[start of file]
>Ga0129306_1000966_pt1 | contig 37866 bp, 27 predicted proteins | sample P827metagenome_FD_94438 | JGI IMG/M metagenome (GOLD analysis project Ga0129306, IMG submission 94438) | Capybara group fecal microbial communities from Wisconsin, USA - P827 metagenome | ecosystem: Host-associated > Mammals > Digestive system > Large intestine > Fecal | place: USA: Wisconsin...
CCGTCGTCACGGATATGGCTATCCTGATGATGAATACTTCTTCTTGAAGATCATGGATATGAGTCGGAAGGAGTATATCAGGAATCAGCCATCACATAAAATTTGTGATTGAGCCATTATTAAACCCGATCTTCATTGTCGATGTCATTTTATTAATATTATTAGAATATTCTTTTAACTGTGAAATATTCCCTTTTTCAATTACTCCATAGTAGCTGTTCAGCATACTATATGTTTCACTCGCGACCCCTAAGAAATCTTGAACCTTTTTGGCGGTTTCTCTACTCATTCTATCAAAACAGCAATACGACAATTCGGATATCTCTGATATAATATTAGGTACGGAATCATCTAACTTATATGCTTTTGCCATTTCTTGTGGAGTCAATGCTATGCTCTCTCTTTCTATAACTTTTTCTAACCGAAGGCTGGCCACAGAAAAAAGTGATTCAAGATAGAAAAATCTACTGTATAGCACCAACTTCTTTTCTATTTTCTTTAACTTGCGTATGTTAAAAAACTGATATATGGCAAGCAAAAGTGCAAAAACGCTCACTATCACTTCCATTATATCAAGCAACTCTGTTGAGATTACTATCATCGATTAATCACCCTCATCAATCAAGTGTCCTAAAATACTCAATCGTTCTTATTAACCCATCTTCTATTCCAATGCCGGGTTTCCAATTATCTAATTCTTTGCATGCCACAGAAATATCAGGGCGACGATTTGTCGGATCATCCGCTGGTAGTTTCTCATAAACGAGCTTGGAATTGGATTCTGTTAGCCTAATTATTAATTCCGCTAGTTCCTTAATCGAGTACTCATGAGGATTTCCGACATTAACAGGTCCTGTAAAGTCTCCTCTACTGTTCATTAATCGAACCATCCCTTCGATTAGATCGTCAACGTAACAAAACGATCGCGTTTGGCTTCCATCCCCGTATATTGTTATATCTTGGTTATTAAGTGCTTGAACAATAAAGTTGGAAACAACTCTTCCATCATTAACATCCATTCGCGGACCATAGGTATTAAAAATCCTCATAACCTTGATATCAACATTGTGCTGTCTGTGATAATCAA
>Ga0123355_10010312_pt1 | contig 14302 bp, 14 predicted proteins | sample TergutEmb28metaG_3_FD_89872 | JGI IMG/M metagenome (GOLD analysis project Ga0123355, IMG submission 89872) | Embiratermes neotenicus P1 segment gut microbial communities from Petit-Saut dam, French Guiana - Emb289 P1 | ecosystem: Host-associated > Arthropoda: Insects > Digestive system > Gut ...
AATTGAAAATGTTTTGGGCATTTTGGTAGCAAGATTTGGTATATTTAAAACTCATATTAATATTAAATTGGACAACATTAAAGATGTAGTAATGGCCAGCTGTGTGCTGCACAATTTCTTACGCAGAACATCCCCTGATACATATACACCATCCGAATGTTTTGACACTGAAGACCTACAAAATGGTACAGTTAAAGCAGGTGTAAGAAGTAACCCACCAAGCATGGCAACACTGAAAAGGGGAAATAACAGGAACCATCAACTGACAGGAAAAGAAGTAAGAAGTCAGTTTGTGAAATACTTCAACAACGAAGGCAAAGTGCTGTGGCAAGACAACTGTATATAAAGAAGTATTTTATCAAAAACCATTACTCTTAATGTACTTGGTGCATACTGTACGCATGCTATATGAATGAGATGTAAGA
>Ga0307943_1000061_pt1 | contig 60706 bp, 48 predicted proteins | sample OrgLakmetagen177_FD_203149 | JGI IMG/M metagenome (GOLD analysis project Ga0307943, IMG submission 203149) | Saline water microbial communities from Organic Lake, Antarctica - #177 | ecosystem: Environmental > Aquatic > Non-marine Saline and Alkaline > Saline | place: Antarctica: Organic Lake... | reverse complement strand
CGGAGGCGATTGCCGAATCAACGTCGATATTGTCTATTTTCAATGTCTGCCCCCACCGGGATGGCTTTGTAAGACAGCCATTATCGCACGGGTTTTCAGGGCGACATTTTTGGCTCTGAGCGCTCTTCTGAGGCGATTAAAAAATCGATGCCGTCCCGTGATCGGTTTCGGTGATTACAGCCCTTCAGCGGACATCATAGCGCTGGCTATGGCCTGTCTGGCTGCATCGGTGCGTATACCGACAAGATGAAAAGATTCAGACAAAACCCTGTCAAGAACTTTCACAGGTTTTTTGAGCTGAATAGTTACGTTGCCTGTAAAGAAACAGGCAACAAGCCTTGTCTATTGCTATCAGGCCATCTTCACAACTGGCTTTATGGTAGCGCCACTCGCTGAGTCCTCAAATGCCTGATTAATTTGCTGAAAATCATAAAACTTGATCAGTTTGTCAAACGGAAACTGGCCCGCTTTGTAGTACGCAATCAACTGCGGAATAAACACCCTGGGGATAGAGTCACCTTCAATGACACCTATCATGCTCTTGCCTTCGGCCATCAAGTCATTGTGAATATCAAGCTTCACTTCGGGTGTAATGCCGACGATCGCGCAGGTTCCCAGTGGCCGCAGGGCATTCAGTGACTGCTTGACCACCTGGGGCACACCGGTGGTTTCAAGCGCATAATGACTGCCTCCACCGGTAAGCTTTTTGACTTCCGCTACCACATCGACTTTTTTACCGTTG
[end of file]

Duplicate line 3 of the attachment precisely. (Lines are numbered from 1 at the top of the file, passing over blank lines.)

>Ga0123355_10010312_pt1 | contig 14302 bp, 14 predicted proteins | sample TergutEmb28metaG_3_FD_89872 | JGI IMG/M metagenome (GOLD analysis project Ga0123355, IMG submission 89872) | Embiratermes neotenicus P1 segment gut microbial communities from Petit-Saut dam, French Guiana - Emb289 P1 | ecosystem: Host-associated > Arthropoda: Insects > Digestive system > Gut ...